Hope this note finds you safe, warm, and filled with holiday cheer. 

I’m elated to share that my research on the Donald De Lue reliefs on the Nix Federal Building in Philadelphia is now published on Hidden City Philadelphia! This subject is very near and dear to my heart (if the introductory paragraph did not already give that away). My hope is that this article will shed some more light on De Lue and his vast body of work. 

The Living New Deal, an interactive site which actively documents and maps New Deal art and architecture throughout the United States, incorporated my HC article on their page about the Nix Federal Building

In addition, the Middletown Township Historical Society also highlighted the HC article in their December Newsletter. 

Thank you to everyone who has reached out to me regarding the piece. While writing and researching this article, I had limited access to archives and secondary sources due to COVID-19. Regardless, I am satisfied with the final product. 

It also dawned on me that I forgot to share on here that I published a review of the Metropolitan Museum of Art’s anniversary exhibition: Making The Met: 1870-2020 on Mainly Museums. If you are looking for something to do around the holidays and feel comfortable enough to make the trek into NYC – this exhibition will remain open until January 3, 2021. I visited the institution over the weekend and the reduced capacity I mused about in an earlier article is still enforced.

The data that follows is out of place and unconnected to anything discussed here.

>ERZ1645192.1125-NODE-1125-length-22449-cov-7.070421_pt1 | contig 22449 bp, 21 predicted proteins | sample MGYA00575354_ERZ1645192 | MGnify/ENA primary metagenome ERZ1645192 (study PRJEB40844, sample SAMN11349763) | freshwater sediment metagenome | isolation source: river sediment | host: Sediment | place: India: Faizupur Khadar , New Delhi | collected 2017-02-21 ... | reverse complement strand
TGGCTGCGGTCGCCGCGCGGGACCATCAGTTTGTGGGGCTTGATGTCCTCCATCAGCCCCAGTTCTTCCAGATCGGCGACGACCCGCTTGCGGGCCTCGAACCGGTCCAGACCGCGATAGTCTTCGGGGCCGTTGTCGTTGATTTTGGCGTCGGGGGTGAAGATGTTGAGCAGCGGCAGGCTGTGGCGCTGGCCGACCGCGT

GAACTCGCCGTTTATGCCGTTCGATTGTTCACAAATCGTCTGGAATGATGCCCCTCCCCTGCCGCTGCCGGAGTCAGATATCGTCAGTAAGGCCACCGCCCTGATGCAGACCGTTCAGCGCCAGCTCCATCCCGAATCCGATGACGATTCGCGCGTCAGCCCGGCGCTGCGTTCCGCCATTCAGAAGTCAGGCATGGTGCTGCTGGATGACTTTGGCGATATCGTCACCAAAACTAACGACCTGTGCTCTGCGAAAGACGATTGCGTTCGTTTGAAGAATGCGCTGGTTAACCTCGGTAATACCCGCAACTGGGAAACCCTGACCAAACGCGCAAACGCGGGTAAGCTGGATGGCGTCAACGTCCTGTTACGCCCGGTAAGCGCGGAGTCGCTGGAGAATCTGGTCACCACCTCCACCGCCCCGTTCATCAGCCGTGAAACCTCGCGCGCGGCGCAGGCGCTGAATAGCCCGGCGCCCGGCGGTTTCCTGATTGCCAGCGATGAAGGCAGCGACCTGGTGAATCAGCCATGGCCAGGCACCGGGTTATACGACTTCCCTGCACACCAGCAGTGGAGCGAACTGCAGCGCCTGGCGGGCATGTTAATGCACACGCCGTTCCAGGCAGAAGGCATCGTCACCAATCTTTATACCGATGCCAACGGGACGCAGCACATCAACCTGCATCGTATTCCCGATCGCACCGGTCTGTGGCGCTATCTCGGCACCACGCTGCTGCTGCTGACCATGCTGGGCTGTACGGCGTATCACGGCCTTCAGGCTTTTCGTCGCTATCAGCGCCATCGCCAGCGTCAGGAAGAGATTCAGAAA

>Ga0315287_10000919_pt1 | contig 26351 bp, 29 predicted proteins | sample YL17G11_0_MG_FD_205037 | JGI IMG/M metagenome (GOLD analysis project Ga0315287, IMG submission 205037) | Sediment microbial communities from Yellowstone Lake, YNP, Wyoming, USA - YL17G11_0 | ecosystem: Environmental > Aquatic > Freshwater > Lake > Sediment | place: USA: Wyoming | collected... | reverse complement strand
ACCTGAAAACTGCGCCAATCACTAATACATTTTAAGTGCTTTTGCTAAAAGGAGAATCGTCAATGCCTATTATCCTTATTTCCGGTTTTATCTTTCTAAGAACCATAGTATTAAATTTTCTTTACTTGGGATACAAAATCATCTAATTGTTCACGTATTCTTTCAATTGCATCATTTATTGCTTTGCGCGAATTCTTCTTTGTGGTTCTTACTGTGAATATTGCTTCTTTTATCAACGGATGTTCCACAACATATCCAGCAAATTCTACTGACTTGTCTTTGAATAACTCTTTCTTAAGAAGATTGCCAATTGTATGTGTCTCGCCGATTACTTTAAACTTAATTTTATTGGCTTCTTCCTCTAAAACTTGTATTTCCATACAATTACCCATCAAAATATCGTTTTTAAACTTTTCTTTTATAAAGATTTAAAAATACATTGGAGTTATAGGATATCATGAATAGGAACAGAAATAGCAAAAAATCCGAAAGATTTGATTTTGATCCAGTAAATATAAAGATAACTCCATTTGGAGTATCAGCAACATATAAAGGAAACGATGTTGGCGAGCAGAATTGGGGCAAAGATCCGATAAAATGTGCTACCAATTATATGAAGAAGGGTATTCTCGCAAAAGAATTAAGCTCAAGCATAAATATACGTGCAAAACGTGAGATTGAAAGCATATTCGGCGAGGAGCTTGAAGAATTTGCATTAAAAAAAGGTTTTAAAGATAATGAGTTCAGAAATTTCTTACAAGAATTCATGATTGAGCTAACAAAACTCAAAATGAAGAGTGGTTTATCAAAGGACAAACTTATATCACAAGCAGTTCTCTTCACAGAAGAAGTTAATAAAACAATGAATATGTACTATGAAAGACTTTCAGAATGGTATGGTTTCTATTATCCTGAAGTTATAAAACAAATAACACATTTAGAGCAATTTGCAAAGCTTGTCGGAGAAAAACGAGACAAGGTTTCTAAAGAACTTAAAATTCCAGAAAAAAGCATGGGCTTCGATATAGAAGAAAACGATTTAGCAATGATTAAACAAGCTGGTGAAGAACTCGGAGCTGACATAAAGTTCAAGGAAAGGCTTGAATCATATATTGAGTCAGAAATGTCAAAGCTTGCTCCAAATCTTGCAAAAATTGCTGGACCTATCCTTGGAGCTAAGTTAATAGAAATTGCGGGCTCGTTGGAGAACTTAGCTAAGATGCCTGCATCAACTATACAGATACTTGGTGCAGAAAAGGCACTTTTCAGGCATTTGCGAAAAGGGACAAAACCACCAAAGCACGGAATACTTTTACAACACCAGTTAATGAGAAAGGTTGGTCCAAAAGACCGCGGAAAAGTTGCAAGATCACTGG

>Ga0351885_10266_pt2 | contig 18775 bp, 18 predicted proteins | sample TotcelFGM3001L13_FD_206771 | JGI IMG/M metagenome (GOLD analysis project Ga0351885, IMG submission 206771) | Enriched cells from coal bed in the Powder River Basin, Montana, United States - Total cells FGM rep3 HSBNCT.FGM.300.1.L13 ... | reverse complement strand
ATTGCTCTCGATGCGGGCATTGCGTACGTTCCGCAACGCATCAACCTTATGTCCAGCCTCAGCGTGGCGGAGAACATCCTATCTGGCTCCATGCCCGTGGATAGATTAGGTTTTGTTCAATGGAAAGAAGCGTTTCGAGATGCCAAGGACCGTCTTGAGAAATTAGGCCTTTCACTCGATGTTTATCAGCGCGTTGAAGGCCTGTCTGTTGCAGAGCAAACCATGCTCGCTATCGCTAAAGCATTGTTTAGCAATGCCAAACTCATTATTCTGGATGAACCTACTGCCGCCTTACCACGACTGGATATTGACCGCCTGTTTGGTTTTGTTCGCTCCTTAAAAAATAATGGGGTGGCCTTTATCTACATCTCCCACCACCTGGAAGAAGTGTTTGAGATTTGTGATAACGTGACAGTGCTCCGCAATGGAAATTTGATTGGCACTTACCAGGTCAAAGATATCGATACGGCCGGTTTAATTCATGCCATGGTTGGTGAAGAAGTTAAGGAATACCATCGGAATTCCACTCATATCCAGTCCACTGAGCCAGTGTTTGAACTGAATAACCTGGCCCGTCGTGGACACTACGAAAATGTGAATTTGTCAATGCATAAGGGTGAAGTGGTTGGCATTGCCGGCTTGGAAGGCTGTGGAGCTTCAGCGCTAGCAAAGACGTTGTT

However, if you still want to #MuseumFromHome the Met created a ton of digital content surrounding the exhibition – including a virtual tour where they blended the audio guide (narrated by Steve Martin) and videos of the galleries. 

Thank you again for your continued support of Mary’s Musings. I have some exciting things planned for this site in the new year – so stay tuned! 


Categories: Uncategorized

1 Comment

  1. Thank you for the great article on Donald De Lue. De Lue is one of the great unsung artists of the 20th century.

    I have been approaching De Lue from a different angle. De Lue spent 15 years (from 1923 to 1938) as chief assistant to sculptor Bryant Baker. Baker is the creator of the “Pioneer Woman” statue here in my hometown of Ponca City Oklahoma and Donald De Lue had a key role in the creation of the statue.

    Here is an article I recently wrote about the Baker-De Lue Connection.


    Best Regards,

    Hugh Pickens


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